Window Replacement – Efficiency Ratings, Types And Features

The US windows & home windows industry is worth more than $12 billion, according to figures from the US Bureau of Economic Analysis (BEA). The industry is currently experiencing a drop due to low levels of investments in the residential property segment. The low levels in residential property investment have been brought about by the leveling home prices as well as the soaring cost of energy and interest rates. The above trends have dealt severe blows to the builders market than any other segment of the building and construction segment. Major players in the window manufacturing industry are well aware of these trends and have embarked on the following strategies in order to counter the effects of the above trends:

• Increased window replacement market emphasis as well as expanded efforts to meet the ever-growing demand presented by the nonresidential sector.

• Increased focus on the addition of impact-resistant and energy-efficient window products.

• Increased focus on potential foreign markets.

In recent years, manufacturers of new windows have come up with products that are highly energy efficient which have resulted in more attractive, quiet and comfortable homes. In determining the efficiency ratings of replacement windows, the following factors are considered:

• U-factor.
• Durability.
• Wind resistance.
• Rain resistance.
• Replacement ease.

According to the US Department of Energy (DOE), old and drafty windows are responsible for 10 to 25 percent of your total annual heating and cooling costs. New windows can cost anything from $7,000 to $20,000 according to the American Architectural Manufacturers Association (AAMA). Anyone looking to buy custom window replacements should be prepared to fork out an extra 15 percent of the above cost.

Efficiency Ratings
The higher energy efficiency in new replacement windows is as a result of the use of top of the range insulating features such as inert-gas insulation, low e-coatings and multiple glazing. The U-factor mark indicates the ability of the window glass to conduct thermal energy or heat. The reverse of the U-factor is the R-value which indicates the insulating ability of the glass. Anyone looking to replace windows should look for a window that has a higher R-value rating and a lower U-factor rating otherwise they might as well be throwing money through your windows. Such a window is guaranteed to keep your house cool during summer and pretty warm during winter. The best replacement windows have an R-value of two or three, which is similar to that of a wall devoid of insulation. The solar heat gain coefficient (SHGC) is another vital window energy rating. It indicates the exact amount of sunlight that makes it inside the house once the rays of the sun hit the window. High SGHC numbers are ideal for cold climates, SHGC of 0.40 or less is ideal for warm climates while temperate areas require a SGHC number of 0.55 or less. Visible Transmittance (VT) on the other hand indicates the amount of visible light that a window is able to let in. The higher it is the better.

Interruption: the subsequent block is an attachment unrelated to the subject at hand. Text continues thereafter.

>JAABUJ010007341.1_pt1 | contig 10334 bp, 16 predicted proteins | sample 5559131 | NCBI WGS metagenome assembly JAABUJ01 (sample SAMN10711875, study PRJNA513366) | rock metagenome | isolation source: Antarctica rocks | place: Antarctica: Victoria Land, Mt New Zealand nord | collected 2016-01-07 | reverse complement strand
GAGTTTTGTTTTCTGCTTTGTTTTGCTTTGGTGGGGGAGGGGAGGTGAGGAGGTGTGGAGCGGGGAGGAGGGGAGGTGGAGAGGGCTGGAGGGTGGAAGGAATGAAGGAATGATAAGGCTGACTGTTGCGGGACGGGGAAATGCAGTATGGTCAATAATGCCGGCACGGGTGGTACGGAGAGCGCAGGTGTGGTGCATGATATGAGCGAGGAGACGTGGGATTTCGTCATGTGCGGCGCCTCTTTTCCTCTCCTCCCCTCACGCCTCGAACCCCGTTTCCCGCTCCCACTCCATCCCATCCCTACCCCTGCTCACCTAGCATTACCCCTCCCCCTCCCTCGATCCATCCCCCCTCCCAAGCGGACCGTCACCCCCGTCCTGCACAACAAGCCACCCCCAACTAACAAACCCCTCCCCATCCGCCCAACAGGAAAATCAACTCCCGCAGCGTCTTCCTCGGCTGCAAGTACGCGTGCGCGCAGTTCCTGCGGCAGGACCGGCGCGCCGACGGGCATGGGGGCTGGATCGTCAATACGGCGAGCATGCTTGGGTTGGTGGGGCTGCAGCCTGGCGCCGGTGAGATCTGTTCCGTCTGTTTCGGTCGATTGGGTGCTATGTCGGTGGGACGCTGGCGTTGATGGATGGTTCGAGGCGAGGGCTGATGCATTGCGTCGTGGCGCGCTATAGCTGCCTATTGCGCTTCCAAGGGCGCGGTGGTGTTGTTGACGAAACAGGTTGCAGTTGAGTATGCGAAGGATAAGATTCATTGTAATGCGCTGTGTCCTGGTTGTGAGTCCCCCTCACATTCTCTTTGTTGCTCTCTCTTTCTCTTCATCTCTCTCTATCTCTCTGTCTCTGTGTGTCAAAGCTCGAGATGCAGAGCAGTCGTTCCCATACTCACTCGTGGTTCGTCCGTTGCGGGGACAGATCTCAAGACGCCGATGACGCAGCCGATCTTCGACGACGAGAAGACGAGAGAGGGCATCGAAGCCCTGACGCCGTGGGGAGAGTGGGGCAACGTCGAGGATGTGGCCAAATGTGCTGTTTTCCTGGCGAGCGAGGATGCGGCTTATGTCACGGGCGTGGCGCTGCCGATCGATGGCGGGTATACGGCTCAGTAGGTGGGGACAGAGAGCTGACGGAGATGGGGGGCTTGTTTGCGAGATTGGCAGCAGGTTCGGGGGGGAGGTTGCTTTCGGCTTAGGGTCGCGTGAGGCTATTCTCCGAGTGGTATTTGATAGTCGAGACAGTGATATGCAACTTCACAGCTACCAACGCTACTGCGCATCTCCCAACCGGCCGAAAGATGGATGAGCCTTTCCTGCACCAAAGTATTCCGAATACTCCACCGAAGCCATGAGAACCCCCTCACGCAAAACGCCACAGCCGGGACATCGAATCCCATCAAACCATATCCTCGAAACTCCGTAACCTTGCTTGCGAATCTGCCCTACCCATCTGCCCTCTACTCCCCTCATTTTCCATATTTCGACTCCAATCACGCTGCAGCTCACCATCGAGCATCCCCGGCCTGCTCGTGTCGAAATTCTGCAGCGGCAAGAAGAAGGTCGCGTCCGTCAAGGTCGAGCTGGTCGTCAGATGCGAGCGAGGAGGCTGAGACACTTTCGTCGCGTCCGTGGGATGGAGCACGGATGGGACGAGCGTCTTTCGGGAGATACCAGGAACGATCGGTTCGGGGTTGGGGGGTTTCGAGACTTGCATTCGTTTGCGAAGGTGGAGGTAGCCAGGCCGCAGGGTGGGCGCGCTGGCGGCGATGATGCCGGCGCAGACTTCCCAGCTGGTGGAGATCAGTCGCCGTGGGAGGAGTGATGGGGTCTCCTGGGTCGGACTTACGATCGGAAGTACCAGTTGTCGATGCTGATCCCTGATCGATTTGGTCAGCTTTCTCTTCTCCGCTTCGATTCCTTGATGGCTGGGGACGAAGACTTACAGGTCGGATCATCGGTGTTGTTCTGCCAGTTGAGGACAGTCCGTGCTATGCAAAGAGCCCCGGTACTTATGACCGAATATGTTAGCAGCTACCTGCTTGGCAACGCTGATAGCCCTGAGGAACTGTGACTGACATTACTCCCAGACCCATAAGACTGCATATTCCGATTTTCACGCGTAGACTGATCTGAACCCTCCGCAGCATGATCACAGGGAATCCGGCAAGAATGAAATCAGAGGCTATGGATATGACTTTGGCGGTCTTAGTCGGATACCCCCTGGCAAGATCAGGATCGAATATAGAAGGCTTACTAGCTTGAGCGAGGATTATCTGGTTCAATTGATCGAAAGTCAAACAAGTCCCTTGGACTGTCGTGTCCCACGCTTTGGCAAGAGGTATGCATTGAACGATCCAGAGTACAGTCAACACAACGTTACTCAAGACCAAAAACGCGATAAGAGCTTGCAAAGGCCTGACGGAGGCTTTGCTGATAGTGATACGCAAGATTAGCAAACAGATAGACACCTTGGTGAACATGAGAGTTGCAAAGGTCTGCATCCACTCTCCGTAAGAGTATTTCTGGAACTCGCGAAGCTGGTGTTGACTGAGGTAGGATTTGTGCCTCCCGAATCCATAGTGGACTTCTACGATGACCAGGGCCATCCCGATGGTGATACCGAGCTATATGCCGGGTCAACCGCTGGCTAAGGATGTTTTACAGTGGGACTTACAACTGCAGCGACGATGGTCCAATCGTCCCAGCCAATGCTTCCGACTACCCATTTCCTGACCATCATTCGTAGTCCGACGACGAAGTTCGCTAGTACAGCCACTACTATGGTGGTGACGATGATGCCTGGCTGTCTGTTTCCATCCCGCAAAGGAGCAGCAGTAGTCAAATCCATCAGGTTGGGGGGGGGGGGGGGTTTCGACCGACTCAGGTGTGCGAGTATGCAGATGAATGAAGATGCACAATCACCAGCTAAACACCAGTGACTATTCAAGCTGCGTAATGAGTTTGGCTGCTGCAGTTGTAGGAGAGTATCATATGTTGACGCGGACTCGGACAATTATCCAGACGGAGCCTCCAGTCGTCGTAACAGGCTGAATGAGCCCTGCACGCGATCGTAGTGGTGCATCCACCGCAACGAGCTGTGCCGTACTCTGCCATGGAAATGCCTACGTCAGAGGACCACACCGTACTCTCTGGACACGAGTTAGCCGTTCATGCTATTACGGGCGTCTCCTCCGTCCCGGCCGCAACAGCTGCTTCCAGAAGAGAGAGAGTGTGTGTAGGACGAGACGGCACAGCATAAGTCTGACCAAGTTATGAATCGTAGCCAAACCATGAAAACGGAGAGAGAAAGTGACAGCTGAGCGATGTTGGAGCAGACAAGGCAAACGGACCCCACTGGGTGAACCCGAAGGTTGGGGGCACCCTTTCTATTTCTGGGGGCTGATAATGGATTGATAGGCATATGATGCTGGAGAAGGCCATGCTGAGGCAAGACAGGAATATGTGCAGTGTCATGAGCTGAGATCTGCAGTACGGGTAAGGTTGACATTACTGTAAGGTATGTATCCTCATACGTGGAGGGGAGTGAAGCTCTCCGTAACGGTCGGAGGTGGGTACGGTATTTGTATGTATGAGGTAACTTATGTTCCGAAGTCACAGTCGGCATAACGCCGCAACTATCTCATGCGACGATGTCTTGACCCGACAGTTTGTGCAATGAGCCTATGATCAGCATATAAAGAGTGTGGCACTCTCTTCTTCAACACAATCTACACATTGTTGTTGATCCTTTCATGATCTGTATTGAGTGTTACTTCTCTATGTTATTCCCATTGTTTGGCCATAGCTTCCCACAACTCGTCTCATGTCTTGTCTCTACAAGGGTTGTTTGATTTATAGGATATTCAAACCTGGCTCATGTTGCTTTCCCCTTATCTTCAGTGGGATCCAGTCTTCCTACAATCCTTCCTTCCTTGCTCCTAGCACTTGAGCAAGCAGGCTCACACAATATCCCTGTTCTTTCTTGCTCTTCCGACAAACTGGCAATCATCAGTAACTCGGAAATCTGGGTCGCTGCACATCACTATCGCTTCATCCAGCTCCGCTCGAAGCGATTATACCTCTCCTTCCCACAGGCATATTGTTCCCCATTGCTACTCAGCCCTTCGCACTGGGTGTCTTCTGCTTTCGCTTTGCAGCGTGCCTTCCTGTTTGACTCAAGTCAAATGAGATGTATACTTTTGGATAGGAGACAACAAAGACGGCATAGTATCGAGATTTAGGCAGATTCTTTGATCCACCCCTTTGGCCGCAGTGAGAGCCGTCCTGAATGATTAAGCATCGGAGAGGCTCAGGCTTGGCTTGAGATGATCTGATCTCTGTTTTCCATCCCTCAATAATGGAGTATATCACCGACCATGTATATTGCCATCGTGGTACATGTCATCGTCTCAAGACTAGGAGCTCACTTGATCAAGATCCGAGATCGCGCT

The window replacement market is awash with windows that vary in terms of design and material. Wood accounts for more than 50 percent of the window frame market according to the AAMA while fiberglass and vinyl account for the rest. The following list is composed of the most common window types:

• Vinyl-frame windows- maintenance free and inexpensive.

• Fiberglass-frame and wooden-frame windows- excellent at locking out rain and cold air.

• Awning-style- deflects rain and generally offers better ventilation.

• Casement-style- easy to clean.

• Fixed windows- ideal for places that require lighting and little or no ventilation.

• Hopper-style windows- usually placed at the top of the glass door or another window.

Single-glazed windows have virtually disappeared due to their inability to provide adequate insulation during summers and winters. Some of the most popular window features during windows installation include double or triple glazing, low-E coating which reflects heat back into your home during winter and keeps out the sun’s heat during winter, gas filled window panes that make use of krypton, argon and other types of inert gases for insulation purposes and cladding.

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